Home Introduction Persons Geogr. Sources Events Mijn blog(Nederlands)
Religion Subjects Images Queries Links Contact Do not fly Iberia
This is a non-commercial site. Any revenues from Google ads are used to improve the site.

Custom Search
Quote of the day: All I can say is this, that neither in A
Notes
Display Latin text
Annals by Tacitus
Translated by Alfred John Church and William Jackson Brodribb
Book XVI Chapter 13: Storms and pestilence[AD 65]
Next chapter
Return to index
Previous chapter
A year of shame and of so many evil deeds heaven also marked by storms and pestilence. Campania was devastated by a hurricane, which destroyed everywhere countryhouses, plantations and crops, and carried its fury to the neighbourhood of Rome, where a terrible plague was sweeping away all classes of human beings without any such derangement of the atmosphere as to be visibly apparent. Yet the houses were filled with lifeless forms and the streets with funerals. Neither age nor sex was exempt from peril. Slaves and the free-born populace alike were suddenly cut off, amid the wailings of wives and children, who were often consumed on the very funeral pyre of their friends by whom they had been sitting and shedding tears. Knights and senators perished indiscriminately, and yet their deaths were less deplored because they seemed to forestal the emperor's [Note 1] cruelty by an ordinary death. That same year levies of troops were held in Narbon Gaul, Africa and Asia, to fill up the legions of Illyricum; all soldiers in which, worn out by age or ill-health, were receiving their discharge. Lugdunum was consoled by the prince for a ruinous disaster by a gift of four million sesterces, so that what was lost to the city might be replaced. Its people had previously offered this same amount for the distresses of Rome.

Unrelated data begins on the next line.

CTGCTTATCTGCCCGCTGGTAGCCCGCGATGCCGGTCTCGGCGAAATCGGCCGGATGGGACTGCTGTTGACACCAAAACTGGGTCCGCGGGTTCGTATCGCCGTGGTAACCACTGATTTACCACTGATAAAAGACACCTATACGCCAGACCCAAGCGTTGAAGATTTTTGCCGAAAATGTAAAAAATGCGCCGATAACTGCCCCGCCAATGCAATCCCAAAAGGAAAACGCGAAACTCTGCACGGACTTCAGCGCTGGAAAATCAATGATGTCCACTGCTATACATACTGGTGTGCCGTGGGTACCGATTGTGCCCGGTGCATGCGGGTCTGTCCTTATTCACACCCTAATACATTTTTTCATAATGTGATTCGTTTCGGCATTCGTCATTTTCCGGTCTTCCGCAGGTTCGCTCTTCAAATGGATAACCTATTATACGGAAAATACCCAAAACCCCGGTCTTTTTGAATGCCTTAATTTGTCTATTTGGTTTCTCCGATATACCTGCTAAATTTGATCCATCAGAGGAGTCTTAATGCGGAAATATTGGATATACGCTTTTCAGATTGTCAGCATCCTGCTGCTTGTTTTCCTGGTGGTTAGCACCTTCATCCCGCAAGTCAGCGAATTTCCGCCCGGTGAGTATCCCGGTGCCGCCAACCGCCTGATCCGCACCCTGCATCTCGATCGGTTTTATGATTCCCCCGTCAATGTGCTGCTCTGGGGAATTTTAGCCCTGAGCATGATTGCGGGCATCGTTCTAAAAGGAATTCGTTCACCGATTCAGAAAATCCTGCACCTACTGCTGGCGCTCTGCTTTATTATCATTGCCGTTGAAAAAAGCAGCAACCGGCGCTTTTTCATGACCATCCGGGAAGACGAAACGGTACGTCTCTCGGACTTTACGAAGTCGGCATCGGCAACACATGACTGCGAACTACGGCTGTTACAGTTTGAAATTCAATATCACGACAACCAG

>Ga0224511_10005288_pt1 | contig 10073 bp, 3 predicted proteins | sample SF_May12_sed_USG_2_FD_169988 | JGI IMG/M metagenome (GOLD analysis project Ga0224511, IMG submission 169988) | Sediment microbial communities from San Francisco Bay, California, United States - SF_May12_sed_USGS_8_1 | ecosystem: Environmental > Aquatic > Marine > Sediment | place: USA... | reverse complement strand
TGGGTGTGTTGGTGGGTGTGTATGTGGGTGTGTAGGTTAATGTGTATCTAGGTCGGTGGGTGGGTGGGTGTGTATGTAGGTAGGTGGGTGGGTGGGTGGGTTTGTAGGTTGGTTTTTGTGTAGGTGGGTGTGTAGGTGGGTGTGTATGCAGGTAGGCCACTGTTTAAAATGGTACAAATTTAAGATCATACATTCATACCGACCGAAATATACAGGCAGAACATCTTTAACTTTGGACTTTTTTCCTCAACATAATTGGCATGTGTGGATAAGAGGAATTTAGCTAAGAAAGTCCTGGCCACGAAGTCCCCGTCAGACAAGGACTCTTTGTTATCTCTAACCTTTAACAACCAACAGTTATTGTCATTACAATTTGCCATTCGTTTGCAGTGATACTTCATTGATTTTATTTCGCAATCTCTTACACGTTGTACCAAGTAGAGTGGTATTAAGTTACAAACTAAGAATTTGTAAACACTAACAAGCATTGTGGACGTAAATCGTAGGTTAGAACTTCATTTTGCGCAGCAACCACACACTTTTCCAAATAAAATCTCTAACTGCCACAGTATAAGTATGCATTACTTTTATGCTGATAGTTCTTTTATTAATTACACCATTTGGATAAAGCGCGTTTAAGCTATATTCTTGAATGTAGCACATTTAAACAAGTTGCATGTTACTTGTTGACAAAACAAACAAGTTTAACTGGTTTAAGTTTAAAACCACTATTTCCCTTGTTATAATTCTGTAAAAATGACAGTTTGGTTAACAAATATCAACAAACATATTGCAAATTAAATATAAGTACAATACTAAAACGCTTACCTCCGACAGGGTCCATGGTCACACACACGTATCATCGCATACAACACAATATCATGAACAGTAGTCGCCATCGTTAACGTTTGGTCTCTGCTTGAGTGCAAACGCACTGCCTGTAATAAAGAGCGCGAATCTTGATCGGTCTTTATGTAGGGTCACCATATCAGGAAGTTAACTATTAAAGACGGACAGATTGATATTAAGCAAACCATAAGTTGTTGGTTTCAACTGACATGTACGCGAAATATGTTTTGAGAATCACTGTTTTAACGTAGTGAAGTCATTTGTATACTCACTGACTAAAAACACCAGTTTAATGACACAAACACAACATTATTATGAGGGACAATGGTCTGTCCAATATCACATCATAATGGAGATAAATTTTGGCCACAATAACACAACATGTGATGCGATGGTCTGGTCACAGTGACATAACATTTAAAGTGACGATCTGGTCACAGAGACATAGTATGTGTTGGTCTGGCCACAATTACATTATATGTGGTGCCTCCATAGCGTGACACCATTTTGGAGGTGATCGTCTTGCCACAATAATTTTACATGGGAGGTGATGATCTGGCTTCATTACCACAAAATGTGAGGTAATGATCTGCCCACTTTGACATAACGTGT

Note 1: emperor = Nero